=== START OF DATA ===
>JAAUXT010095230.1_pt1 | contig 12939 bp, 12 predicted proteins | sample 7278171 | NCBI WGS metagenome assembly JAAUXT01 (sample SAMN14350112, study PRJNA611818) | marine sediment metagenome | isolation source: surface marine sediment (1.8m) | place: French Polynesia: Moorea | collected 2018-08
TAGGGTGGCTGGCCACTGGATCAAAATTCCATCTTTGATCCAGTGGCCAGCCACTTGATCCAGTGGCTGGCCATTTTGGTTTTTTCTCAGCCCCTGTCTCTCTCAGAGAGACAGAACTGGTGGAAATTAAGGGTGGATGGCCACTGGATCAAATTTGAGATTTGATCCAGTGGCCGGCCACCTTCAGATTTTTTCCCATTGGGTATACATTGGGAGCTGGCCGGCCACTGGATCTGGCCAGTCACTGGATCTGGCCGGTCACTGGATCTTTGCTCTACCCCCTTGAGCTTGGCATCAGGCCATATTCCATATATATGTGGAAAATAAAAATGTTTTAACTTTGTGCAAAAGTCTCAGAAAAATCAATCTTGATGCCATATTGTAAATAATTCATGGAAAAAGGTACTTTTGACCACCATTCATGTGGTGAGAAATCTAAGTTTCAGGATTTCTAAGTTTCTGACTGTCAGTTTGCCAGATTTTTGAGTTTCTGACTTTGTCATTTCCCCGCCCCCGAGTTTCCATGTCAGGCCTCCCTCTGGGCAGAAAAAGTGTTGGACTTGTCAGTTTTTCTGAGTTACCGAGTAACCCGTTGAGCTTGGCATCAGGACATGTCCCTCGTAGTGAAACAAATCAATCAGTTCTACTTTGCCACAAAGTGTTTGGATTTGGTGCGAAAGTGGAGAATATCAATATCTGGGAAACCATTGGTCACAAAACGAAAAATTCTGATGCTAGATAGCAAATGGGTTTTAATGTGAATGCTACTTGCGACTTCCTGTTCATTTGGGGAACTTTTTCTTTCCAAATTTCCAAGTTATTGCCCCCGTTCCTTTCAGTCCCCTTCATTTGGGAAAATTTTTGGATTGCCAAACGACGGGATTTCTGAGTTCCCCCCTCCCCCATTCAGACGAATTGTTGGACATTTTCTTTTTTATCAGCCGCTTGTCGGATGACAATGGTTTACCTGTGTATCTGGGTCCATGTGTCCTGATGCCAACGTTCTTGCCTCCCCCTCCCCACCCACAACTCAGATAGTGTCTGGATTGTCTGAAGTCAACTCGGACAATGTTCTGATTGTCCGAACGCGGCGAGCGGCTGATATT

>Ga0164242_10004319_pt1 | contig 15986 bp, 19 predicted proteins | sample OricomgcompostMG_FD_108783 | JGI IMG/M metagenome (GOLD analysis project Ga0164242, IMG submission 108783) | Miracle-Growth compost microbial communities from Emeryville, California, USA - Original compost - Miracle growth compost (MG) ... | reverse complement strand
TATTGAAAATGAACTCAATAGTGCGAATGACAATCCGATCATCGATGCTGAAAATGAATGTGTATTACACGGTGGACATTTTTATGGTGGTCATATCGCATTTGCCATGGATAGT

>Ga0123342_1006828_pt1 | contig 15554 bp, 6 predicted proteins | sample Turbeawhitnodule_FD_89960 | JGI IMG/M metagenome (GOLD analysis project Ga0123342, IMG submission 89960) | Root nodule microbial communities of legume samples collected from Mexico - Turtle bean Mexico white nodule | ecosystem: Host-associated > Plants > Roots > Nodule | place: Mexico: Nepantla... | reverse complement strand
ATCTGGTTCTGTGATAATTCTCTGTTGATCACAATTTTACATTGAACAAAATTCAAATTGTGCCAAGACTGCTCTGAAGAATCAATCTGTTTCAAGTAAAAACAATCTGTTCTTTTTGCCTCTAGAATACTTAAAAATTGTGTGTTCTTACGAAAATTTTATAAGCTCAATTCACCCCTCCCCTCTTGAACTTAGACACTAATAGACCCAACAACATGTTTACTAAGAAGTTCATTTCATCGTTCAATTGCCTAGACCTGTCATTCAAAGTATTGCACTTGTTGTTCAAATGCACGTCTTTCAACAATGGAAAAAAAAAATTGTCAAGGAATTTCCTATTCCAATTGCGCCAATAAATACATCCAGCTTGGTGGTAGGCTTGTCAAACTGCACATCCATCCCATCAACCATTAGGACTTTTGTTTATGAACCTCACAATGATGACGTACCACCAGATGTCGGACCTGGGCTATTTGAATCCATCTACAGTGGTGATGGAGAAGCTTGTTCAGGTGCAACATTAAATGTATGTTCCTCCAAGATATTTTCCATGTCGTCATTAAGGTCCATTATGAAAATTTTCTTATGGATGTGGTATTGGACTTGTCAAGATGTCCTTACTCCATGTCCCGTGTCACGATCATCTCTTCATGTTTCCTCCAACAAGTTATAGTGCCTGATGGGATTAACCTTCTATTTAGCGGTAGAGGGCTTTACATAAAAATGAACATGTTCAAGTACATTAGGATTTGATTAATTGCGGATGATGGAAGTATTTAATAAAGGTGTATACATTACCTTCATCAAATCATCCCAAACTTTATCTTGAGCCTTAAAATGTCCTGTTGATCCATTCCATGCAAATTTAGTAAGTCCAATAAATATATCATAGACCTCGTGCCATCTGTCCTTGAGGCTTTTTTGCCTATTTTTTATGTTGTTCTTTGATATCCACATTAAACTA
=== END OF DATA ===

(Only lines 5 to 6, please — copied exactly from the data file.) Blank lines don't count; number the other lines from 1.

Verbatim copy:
>Ga0123342_1006828_pt1 | contig 15554 bp, 6 predicted proteins | sample Turbeawhitnodule_FD_89960 | JGI IMG/M metagenome (GOLD analysis project Ga0123342, IMG submission 89960) | Root nodule microbial communities of legume samples collected from Mexico - Turtle bean Mexico white nodule | ecosystem: Host-associated > Plants > Roots > Nodule | place: Mexico: Nepantla... | reverse complement strand
ATCTGGTTCTGTGATAATTCTCTGTTGATCACAATTTTACATTGAACAAAATTCAAATTGTGCCAAGACTGCTCTGAAGAATCAATCTGTTTCAAGTAAAAACAATCTGTTCTTTTTGCCTCTAGAATACTTAAAAATTGTGTGTTCTTACGAAAATTTTATAAGCTCAATTCACCCCTCCCCTCTTGAACTTAGACACTAATAGACCCAACAACATGTTTACTAAGAAGTTCATTTCATCGTTCAATTGCCTAGACCTGTCATTCAAAGTATTGCACTTGTTGTTCAAATGCACGTCTTTCAACAATGGAAAAAAAAAATTGTCAAGGAATTTCCTATTCCAATTGCGCCAATAAATACATCCAGCTTGGTGGTAGGCTTGTCAAACTGCACATCCATCCCATCAACCATTAGGACTTTTGTTTATGAACCTCACAATGATGACGTACCACCAGATGTCGGACCTGGGCTATTTGAATCCATCTACAGTGGTGATGGAGAAGCTTGTTCAGGTGCAACATTAAATGTATGTTCCTCCAAGATATTTTCCATGTCGTCATTAAGGTCCATTATGAAAATTTTCTTATGGATGTGGTATTGGACTTGTCAAGATGTCCTTACTCCATGTCCCGTGTCACGATCATCTCTTCATGTTTCCTCCAACAAGTTATAGTGCCTGATGGGATTAACCTTCTATTTAGCGGTAGAGGGCTTTACATAAAAATGAACATGTTCAAGTACATTAGGATTTGATTAATTGCGGATGATGGAAGTATTTAATAAAGGTGTATACATTACCTTCATCAAATCATCCCAAACTTTATCTTGAGCCTTAAAATGTCCTGTTGATCCATTCCATGCAAATTTAGTAAGTCCAATAAATATATCATAGACCTCGTGCCATCTGTCCTTGAGGCTTTTTTGCCTATTTTTTATGTTGTTCTTTGATATCCACATTAAACTA